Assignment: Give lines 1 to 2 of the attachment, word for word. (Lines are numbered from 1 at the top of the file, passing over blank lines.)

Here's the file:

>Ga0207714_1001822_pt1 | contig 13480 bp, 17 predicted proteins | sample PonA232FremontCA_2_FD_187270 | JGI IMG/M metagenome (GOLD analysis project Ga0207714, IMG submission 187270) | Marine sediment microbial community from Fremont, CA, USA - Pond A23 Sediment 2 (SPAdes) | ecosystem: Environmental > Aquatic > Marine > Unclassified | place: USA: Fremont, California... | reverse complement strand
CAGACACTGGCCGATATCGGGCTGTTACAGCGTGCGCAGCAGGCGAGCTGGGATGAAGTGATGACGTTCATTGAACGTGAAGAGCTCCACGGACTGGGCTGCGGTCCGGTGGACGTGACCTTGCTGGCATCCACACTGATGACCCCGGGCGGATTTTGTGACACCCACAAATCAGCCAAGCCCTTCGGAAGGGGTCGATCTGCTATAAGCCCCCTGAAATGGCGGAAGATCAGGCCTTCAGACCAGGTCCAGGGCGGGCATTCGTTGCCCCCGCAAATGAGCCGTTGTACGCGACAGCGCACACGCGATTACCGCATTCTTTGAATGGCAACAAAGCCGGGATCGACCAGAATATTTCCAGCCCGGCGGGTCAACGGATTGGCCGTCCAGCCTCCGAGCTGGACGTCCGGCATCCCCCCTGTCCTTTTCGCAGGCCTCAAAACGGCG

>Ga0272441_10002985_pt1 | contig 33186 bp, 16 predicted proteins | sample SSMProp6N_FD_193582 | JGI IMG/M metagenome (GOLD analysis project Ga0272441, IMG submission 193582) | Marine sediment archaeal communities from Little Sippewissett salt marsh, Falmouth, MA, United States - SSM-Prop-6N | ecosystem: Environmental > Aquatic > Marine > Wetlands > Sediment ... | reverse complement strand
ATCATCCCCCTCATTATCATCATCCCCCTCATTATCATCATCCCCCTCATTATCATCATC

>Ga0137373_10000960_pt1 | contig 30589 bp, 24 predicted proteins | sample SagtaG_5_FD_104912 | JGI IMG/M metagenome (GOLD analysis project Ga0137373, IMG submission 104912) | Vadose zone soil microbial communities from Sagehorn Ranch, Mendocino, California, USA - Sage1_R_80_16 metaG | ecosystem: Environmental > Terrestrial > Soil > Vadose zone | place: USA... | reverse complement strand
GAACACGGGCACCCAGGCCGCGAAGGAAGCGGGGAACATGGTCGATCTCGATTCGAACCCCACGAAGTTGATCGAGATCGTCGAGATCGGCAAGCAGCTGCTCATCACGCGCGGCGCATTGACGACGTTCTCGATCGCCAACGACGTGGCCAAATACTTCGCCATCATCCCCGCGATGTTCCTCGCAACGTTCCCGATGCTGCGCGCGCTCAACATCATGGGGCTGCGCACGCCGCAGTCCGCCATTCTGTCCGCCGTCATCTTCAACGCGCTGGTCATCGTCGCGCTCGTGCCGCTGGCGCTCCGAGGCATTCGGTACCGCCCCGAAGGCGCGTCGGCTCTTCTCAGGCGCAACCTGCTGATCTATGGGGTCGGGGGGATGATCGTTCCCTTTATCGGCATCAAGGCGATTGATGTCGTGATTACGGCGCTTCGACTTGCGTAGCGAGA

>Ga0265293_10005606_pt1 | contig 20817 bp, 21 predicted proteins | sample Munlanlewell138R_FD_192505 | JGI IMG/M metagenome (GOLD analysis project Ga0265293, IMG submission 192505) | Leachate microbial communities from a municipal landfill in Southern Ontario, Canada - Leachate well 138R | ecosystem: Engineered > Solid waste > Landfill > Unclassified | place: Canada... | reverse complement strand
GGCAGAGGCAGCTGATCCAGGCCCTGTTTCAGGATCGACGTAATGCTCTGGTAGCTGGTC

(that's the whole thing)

>Ga0207714_1001822_pt1 | contig 13480 bp, 17 predicted proteins | sample PonA232FremontCA_2_FD_187270 | JGI IMG/M metagenome (GOLD analysis project Ga0207714, IMG submission 187270) | Marine sediment microbial community from Fremont, CA, USA - Pond A23 Sediment 2 (SPAdes) | ecosystem: Environmental > Aquatic > Marine > Unclassified | place: USA: Fremont, California... | reverse complement strand
CAGACACTGGCCGATATCGGGCTGTTACAGCGTGCGCAGCAGGCGAGCTGGGATGAAGTGATGACGTTCATTGAACGTGAAGAGCTCCACGGACTGGGCTGCGGTCCGGTGGACGTGACCTTGCTGGCATCCACACTGATGACCCCGGGCGGATTTTGTGACACCCACAAATCAGCCAAGCCCTTCGGAAGGGGTCGATCTGCTATAAGCCCCCTGAAATGGCGGAAGATCAGGCCTTCAGACCAGGTCCAGGGCGGGCATTCGTTGCCCCCGCAAATGAGCCGTTGTACGCGACAGCGCACACGCGATTACCGCATTCTTTGAATGGCAACAAAGCCGGGATCGACCAGAATATTTCCAGCCCGGCGGGTCAACGGATTGGCCGTCCAGCCTCCGAGCTGGACGTCCGGCATCCCCCCTGTCCTTTTCGCAGGCCTCAAAACGGCG